« Reply #47 on: January 05, 2013, 04:37:59 am »



Ironically, a similar argument was once used by film critic David Denby to brand Lee as a rabble rouser.  In his review of Spike’s breakthrough feature Do The Right Thing, which originally ran in the June 26th, 1989 edition of New York Magazine, Denby said of the film “The end of this movie is a shambles and if audiences go wild, he’s partly responsible.  Lee wants to rouse people, to “wake them up.” But to do what?” 


In that very same issue, columnist Joe Klein weighed in with equally alarmist sentiments in his article “Spiked?”: “All these subtleties are likely to leave white (especially white liberal audiences) debating the meaning of Spike’s message.  Black teenagers won’t find it so hard though.  For them, the message is clear from the opening credits, which roll to the tune of ‘Fight The Power,’ performed by Public Enemy, a virulently anti-Semitic rap group (Professor Griff, the group’s minister of information, recently told the Washington Times that Jews were ‘responsible for the majority of wickedness that goes on around the globe’).” 


Griff was subsequently ejected from the group as a result of his comments.  Klein goes on to say that the film states that both the police and white people are the enemy of Black Americans.  Ironically, Spike seems to be doing exactly the same thing to Tarantino that Denby did to him.  By doing this, Spike has not only aligned himself with would be detractor’s such as Denby and Klein, but also conservative pundits such as Matt Drudge, who fear that Django Unchained might be a call to arms for the Black Community.  They think it might stir up the “good nigras.”  That’s exactly what Klein and Denby once thought of Do The Right Thing.  Interesting, isn’t it?




 interesting indeed!!

The public discussion of "django" & "do the the right thing" are almost (too) parallel. the comparisons are...peep the similarities...

geez, spike & tarantino & a bunch of other directors need to have an open dialogue... live, on-air, uncut on channel #.....

maybe, fuqua was right... given lee's (do the right thing opening)history & all... at least, fuqua stated his claim(about diapproving-players in the directing-game) from a referee position... i mean, fuqua deserves some credit for expressing the lee/tarantino paradox with a reminder of diplomacy.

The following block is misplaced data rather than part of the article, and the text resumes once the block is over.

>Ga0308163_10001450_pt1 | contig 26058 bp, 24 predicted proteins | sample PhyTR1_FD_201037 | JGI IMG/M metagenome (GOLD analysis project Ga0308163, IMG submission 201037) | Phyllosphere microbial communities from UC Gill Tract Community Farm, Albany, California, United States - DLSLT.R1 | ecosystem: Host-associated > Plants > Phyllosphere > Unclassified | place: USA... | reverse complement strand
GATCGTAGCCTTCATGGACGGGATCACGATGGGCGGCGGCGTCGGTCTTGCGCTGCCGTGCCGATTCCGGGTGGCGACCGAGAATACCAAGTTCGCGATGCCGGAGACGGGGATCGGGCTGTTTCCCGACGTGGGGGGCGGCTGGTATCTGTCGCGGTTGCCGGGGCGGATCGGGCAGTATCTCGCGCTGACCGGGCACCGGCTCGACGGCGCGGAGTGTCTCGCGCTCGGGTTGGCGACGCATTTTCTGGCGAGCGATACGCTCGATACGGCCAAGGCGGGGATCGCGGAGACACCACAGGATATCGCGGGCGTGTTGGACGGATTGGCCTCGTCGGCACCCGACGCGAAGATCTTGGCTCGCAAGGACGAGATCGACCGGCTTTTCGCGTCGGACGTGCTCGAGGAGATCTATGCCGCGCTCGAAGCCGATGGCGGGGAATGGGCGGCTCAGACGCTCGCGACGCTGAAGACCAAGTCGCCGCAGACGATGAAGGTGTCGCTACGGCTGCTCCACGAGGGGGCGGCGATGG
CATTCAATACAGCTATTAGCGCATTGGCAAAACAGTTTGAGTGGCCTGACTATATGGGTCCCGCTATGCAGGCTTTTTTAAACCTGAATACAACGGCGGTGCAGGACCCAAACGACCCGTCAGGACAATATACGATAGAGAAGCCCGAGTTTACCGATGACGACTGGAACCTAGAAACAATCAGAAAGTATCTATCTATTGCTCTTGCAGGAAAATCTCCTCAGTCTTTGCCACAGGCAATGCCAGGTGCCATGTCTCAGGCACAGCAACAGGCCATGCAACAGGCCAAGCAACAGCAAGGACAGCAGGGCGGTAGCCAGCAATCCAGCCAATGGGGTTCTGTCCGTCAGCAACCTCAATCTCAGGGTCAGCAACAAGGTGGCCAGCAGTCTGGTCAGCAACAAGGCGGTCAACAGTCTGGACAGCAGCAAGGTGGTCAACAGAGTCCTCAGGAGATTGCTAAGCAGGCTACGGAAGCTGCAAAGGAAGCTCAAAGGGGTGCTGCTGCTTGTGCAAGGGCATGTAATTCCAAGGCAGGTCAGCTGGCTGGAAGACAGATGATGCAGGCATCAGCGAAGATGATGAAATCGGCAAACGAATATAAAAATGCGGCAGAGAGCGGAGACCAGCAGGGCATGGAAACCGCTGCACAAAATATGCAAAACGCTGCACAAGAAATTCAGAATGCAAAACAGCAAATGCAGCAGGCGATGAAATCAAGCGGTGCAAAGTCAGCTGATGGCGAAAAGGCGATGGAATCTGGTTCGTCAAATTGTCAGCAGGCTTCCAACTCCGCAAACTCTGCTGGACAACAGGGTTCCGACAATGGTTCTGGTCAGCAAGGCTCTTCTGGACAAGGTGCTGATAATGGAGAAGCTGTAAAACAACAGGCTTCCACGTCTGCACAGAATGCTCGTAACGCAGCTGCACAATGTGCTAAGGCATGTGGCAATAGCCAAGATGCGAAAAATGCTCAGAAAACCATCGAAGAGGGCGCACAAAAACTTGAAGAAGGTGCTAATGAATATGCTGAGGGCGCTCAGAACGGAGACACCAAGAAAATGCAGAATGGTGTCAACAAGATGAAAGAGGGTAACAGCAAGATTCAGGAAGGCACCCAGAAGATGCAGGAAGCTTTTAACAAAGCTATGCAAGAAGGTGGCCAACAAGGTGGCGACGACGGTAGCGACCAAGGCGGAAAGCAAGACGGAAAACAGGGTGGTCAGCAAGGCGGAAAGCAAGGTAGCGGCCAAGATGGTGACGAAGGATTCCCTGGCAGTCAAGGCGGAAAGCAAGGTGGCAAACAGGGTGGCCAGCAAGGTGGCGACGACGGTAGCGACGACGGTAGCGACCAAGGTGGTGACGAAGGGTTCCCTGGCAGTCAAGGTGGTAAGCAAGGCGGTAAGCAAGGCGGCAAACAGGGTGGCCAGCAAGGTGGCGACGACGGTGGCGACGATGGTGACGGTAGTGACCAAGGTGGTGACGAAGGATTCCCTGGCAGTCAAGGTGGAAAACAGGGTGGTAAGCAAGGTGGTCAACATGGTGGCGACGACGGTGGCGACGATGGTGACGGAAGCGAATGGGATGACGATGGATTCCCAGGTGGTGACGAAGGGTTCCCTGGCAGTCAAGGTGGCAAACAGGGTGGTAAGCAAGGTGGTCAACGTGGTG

watch the news editoral... it breaks it down... discussion begins @ 3:14


DO THE RIGHT THING (1990 DISCUSSION)

Offline sherelled

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Re: Spike Lee and His Hatership
« Reply #48 on: January 05, 2013, 12:09:00 pm »
 :) I am loving that we are all still talking about this film and the other things associated with it two weeks later. Awesome!

Offline Reginald Hudlin

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Re: Spike Lee and His Hatership
« Reply #49 on: January 05, 2013, 05:27:56 pm »
CLEVELAND PLAIN DEALER:

Spike Lee's 'Django' attack stirs debate about whether Quentin Tarantino film is racially disrespectful
 By Michael Heaton, The Plain Dealer The Plain Dealer
on January 05, 2013 at 3:00 PM
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Christoph Waltz and Jamie Foxx star in Quentin Tarantino's "Django Unchained."
 
COURTESY OF THE WEINSTEIN CO.   Quentin Tarantino's blood-splattered and N-word-littered Western "Django Unchained" got off to a controversial start when fellow filmmaker Spike Lee let fly with a critical Tweet.

"American Slavery Was Not a Sergio Leone Spaghetti Western. It Was a Holocaust. My Ancestors Are Slaves. Stolen From Africa. I Will Honor Them," Lee wrote.

Black people made up 42 percent of the film's initial screenings, according to The Hollywood Reporter. As of Wednesday, Box Office Mojo said the film has grossed more than $82.4 million.

The story about a freed slave turned bounty hunter played by Jamie Foxx has enthralled viewers with Tarantino's signature audacious violence and off-the-wall humor while repulsing others. Critics have compared it to the spaghetti Westerns Lee referenced as well as the Blaxploitation films of the late 1970s, such as the Southern Gothic "Mandingo" and "Superfly."

Some prominent black commentators with Cleveland ties disagreed with Lee's outspoken commentary on the film. We recently spoke to three of them.

Former Plain Dealer columnist Sam Fulwood III is now a senior fellow at the Center for American Progress in Washington D.C.

"I went to see it with trepidation," said Fulwood. "And I came out of the theater conflicted. But the more I thought about it, the more I liked it."

Fulwood conceded that it was the first Tarantino film he'd ever seen and that it was highly unconventional.

"It's a weird movie. But it is not a historical document about slavery. This is not 'Roots.' A lot of black people feel that anyone who approaches the subject must take their collective point of view into account. What Tarantino has done is make a subversive film. It's [the Mel Brooks comedy] 'Blazing Saddles' with explicit violence. He's made a movie about a love-struck black cowboy. There are almost no movies about black cowboys. Slavery is a subplot."